First time buyer numbers jump 42 per cent in a year

12th July 2013

The number of first-time buyers coming to the market has jumped by 42 per cent in the past year writes Philip Scott. Lending to first-time buyers, home movers and re-mortgagers all increased in May, with a particularly marked increase in lending to first-time buyers, according to the latest data published by trade body, the Council of Mortgage Lenders.

The number of mortgages to first-time buyers in May reached 25,100 – 29 per cent higher than in April, and 42 per cent higher than in May last year. First-time buyers accounted for 45 per cent of all loans for house purchase, similar to the levels of the past few months but considerably higher than the 38 per cent seen on average since 2007.

The number of first-time buyer loans was the highest monthly figure since late 2007, and a marked contrast to the low point of just 8,500 loans in January 2009. By value, first-time buyer lending reached £3.4bn in May, up from £2.5bn in April and £2.2bn in May last year.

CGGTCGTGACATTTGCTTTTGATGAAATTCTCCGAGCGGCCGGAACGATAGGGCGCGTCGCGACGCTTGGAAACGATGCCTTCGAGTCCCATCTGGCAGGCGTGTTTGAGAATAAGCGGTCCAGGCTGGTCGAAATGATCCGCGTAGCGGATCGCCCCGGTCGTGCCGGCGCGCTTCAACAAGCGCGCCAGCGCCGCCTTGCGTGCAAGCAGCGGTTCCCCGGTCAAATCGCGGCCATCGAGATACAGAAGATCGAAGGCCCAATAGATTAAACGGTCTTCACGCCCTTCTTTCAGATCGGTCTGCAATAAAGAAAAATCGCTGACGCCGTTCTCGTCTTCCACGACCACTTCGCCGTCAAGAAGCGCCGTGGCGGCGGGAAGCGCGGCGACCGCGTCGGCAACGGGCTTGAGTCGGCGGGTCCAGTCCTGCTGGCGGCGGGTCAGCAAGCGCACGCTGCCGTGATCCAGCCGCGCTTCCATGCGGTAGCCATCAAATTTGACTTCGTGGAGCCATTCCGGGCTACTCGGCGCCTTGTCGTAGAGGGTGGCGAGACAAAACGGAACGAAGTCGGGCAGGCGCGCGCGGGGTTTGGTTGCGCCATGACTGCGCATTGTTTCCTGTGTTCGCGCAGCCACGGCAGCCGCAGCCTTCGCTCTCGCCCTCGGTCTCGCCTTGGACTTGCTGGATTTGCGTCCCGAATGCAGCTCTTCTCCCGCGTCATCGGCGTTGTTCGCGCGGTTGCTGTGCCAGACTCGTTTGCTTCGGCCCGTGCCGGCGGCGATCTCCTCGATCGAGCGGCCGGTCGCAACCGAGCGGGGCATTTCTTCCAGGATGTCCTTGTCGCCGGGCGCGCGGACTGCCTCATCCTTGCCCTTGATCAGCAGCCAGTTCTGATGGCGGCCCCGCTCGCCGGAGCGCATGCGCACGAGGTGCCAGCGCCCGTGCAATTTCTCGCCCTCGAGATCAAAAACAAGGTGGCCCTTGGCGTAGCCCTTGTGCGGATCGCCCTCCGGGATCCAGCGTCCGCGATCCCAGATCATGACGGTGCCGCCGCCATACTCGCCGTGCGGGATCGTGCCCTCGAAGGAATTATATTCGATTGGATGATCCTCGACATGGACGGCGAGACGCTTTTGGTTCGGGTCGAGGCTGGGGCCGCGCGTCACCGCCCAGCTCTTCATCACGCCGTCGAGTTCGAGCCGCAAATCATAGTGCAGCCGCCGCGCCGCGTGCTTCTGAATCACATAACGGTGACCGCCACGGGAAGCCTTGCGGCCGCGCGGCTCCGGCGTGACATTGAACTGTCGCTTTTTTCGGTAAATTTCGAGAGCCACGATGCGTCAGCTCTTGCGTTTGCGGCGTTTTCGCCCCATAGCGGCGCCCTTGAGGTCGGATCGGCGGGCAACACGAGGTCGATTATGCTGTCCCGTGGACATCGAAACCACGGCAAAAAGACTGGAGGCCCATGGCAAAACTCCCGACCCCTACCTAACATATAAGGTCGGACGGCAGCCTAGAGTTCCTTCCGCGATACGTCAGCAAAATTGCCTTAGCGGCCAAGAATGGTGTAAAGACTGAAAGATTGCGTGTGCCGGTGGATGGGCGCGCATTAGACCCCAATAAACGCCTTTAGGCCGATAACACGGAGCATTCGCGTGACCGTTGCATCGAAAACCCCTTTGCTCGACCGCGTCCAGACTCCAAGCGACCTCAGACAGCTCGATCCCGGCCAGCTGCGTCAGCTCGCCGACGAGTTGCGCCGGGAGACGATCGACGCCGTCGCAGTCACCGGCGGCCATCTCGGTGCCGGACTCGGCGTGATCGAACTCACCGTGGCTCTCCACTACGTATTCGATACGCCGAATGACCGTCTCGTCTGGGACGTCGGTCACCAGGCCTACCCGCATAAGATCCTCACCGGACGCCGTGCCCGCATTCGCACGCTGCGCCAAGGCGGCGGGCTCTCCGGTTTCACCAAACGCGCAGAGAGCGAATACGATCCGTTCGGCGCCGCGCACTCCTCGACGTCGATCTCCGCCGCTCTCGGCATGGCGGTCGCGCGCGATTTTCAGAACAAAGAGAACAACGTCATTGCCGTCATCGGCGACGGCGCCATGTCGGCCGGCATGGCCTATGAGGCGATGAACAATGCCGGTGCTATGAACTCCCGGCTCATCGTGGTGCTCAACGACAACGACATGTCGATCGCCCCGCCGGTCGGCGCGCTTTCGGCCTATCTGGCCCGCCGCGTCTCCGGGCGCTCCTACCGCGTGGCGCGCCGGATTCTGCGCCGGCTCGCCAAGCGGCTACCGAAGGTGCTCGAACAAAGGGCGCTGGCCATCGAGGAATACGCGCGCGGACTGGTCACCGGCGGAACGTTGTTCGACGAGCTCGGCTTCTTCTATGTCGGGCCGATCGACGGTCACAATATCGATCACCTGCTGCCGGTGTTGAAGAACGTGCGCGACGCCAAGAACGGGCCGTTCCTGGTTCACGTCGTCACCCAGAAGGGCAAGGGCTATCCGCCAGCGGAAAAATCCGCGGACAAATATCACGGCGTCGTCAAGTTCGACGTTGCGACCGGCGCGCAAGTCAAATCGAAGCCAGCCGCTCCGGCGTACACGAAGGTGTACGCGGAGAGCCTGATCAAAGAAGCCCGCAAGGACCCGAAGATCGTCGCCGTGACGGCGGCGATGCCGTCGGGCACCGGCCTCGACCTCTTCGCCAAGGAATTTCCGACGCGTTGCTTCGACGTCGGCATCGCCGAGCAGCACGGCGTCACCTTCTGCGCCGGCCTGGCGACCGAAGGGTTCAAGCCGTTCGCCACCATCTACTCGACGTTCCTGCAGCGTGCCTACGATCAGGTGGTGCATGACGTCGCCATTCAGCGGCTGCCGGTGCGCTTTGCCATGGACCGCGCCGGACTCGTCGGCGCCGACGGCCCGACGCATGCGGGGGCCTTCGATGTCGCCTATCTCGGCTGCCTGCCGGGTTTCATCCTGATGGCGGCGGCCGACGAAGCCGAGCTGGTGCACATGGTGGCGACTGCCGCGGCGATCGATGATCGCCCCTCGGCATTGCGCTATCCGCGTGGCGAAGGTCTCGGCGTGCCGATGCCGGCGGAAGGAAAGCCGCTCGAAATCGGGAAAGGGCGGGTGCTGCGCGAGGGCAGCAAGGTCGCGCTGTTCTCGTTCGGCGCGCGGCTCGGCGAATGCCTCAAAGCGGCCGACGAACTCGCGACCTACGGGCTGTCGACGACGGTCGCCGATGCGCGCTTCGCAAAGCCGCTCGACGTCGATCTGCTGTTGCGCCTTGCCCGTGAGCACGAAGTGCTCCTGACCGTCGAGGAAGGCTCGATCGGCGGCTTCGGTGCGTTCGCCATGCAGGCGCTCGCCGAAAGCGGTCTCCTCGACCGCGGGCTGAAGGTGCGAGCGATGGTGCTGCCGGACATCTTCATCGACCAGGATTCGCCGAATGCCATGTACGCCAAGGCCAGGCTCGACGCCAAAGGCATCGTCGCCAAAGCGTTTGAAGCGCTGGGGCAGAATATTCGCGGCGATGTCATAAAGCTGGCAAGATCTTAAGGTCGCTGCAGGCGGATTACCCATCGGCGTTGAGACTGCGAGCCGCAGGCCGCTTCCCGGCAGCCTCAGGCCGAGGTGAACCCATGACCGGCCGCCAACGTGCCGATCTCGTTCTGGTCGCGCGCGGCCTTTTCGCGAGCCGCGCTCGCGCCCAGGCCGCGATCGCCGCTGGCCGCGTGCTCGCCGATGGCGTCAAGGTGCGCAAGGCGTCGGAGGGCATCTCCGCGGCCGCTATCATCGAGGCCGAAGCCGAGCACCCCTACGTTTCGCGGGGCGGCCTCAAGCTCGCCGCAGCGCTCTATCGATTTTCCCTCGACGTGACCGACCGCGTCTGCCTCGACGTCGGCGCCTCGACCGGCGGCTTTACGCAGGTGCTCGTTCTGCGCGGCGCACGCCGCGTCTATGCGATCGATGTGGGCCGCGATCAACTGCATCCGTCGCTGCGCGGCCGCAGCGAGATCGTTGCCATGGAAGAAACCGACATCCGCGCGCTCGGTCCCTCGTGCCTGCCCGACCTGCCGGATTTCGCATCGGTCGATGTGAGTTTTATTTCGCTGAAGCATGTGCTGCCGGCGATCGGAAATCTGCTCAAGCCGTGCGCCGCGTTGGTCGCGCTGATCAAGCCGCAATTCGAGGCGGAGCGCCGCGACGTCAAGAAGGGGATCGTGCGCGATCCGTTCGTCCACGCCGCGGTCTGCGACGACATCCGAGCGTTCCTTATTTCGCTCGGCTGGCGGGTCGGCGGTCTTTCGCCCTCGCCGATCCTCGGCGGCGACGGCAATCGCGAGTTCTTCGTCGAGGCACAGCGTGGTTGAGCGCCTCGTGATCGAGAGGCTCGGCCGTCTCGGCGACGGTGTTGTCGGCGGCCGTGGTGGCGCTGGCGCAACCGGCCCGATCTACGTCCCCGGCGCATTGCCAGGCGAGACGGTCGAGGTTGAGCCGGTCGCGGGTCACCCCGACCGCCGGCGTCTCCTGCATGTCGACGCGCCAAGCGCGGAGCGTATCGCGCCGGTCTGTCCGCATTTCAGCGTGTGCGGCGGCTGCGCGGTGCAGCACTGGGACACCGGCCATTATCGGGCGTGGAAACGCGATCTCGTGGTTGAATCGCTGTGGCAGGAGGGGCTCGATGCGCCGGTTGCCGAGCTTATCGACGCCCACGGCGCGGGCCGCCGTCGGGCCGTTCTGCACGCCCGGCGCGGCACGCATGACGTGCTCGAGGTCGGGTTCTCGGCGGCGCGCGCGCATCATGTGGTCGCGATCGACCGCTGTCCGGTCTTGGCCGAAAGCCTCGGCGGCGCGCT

For some months, there has been an increase in the number of first-time buyers entering the market with smaller deposits – this has now resulted in a shift in the average first-time buyer loan-to-value ratio rising to 83 per cent, up from 81 per cent in April and the highest ratio since November 2008.

The research found that first-time buyers are also typically borrowing more – £113,400 in May, on average, compared with £110,000 in April and £105,000 in May last year – and generally now have higher incomes; £35,700 in May, up from £33,500 last year. The age of the typical first-time buyer remained at 29.

Paul Smee, director general of the Council of Mortgage Lenders, says: “Although monthly lending is still running at far less than half its typical monthly level during the peak, there is no doubt that the mortgage market is firmly open for business. Both the borrowing appetite of first-time buyers, and the availability of attractive mortgages for them, have improved markedly since a year ago.

“What is interesting is that, in contrast to some recent assertions, this is happening in parallel with the strengthening buy-to-let market. It is perfectly possible for both the buy-to-let market and the first-time buyer market to improve at the same time, as the evidence clearly demonstrates. It is important that the supply of housing steps up, as increased housing supply is a crucial factor in ensuring that housing is affordable over the long term.”

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